As I walked down the aisle with a handful of Wittgenstein, a customer approached. Sure enough he had a lame excuse for a beard, and deliberately mussed-up hair atop his excessively squinty facial constitution; fucking college kids. As I looked down I saw, of all things, a pristine Black Flag sweatshirt as in, like, not a hoodie. I sigh; one that seems to have echoed in my head for the past month or so as a sort of mechanical reaction to the rich tapestry of assholes and contrived eccentrics that color my retail-working existence.

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He intends to connect all things together, reconciling different fields of study with one another. Adhering to the ancient idea that the universe is governed by order, he believes that there are a few natural laws which can inherently explain everything about the world in which we live.

He goes on to support this theory by appealing to science, art, religion, ethics, and history. To begin with, the Enlightenment period was characterized by a renewed commitment to order. The artists and scientists of this era believed that rationality could explain everything if pursued faithfully and persistently, but they did not possess the scientific knowledge to take their ideas too far.

He does not think that a law discovered in the field of physics for example should be considered credible if that same law is inconsistent in the field of biology. He is looking for unifying laws which apply throughout every field and every mode of thought. Lastly, Wilson devotes some words to ethics. He considers ethics the most basic system in nature which must be understood and applied to all other fields. To Wilson the scientific community is guilty of neglecting ethics in pursuit of information.

In keeping with his earlier claims, Wilson insists that in order for something to be true it must be universally true, so a scientific claim must be in keeping with a particular ethic or else something is wrong. Either the claim or the ethic must be wrong if they do not agree. This idea extends even to the practices of scientists, artists, and thinkers within their work.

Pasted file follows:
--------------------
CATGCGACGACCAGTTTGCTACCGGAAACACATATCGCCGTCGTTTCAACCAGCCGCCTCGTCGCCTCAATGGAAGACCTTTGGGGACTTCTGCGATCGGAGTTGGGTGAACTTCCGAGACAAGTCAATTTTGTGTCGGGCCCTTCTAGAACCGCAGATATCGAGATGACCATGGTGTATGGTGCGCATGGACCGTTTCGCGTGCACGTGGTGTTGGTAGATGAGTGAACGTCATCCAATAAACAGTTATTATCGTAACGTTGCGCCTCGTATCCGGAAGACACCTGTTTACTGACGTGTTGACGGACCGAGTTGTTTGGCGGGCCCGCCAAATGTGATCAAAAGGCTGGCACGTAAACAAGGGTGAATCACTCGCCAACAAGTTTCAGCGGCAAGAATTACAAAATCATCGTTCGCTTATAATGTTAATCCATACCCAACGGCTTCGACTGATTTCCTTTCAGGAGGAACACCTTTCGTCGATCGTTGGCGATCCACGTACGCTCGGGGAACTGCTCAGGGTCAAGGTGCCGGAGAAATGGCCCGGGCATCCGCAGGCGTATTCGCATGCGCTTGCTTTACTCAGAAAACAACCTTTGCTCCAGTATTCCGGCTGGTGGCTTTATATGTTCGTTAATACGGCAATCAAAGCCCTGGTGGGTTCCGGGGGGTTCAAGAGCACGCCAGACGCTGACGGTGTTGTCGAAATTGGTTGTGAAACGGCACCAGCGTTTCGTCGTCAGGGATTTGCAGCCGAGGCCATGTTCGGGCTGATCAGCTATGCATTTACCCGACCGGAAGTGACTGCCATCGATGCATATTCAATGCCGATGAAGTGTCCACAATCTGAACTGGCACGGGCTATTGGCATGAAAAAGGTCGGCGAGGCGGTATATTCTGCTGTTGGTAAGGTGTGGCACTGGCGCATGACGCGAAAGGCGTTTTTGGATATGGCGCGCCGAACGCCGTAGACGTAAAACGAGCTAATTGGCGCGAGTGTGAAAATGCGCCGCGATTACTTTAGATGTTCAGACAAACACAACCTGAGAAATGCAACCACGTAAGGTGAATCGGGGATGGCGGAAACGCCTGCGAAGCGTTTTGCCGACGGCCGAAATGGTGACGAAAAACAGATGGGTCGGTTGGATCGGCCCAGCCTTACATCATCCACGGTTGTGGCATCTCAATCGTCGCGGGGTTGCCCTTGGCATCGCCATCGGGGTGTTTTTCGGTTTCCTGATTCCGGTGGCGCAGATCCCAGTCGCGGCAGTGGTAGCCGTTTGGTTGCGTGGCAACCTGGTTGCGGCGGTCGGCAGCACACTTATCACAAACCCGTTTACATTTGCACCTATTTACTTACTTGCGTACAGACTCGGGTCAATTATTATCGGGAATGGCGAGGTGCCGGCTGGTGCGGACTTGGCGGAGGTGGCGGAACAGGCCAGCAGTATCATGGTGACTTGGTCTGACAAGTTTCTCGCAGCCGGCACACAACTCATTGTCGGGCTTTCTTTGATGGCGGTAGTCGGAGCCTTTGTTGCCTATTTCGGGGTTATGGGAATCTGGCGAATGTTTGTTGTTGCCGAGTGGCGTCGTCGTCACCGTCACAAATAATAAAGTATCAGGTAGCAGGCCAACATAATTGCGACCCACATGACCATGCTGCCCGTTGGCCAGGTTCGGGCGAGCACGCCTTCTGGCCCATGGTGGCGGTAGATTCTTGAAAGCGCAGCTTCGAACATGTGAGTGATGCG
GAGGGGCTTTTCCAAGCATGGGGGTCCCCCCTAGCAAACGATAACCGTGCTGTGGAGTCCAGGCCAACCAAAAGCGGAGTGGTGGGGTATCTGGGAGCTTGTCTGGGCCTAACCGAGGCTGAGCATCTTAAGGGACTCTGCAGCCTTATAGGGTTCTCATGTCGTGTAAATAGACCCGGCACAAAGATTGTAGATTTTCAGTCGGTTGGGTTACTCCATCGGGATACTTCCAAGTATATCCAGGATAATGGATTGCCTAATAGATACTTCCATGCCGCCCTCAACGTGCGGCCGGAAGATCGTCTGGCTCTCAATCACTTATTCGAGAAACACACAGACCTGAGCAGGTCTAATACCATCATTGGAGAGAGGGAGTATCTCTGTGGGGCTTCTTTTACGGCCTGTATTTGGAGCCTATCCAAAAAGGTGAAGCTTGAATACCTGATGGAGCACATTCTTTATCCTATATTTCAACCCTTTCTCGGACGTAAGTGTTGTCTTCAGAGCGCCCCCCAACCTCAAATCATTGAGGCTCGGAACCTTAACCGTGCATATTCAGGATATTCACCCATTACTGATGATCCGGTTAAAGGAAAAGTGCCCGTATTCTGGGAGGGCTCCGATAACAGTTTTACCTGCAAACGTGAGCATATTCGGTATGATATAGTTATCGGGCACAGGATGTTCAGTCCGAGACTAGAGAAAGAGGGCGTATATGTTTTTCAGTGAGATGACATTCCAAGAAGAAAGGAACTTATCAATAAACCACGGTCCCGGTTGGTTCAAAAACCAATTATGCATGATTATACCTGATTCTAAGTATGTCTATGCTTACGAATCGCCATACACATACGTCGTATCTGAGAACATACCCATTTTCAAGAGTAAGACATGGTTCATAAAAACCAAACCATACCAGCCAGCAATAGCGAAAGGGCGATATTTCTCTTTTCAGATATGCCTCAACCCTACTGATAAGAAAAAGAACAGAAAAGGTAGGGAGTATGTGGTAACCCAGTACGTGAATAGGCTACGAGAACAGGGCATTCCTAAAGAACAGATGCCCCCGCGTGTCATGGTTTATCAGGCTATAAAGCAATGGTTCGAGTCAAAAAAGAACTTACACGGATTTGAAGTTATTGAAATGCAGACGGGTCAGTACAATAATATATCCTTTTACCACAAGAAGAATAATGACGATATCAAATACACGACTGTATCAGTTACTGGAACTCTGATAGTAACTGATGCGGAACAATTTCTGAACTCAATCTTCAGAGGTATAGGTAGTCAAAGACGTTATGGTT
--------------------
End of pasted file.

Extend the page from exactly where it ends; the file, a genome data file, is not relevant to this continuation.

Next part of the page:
They must apply the present understanding of ethics to all of their pursuits in order for their work to be meaningful and accurate. Update this section!

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Consilience: The Unity of Knowledge Summary

Main article: Sociobiology: The New Synthesis Wilson used sociobiology and evolutionary principles to explain the behavior of social insects and then to understand the social behavior of other animals, including humans, thus establishing sociobiology as a new scientific field. He argued that all animal behavior, including that of humans, is the product of heredity , environmental stimuli, and past experiences, and that free will is an illusion. He has referred to the biological basis of behaviour as the "genetic leash". This theory and research proved to be seminal, controversial, and influential. The target of selection is normally the individual who carries an ensemble of genes of certain kinds.


Review of E.O. Wilson’s “Consilience”

Marquis de Condorcet. Francis Bacon. Early advocate of data collection and its analysis as the basis of sound knowledge Baconian method in fields that include social science and the humanities. Believed that the universe is rational and united and that interconnected truths run from physics to biology to moral reasoning. Descartes unified geometry and algebra see: Cartesian coordinate system.


Consilience: The Unity of Knowledge



E. O. Wilson


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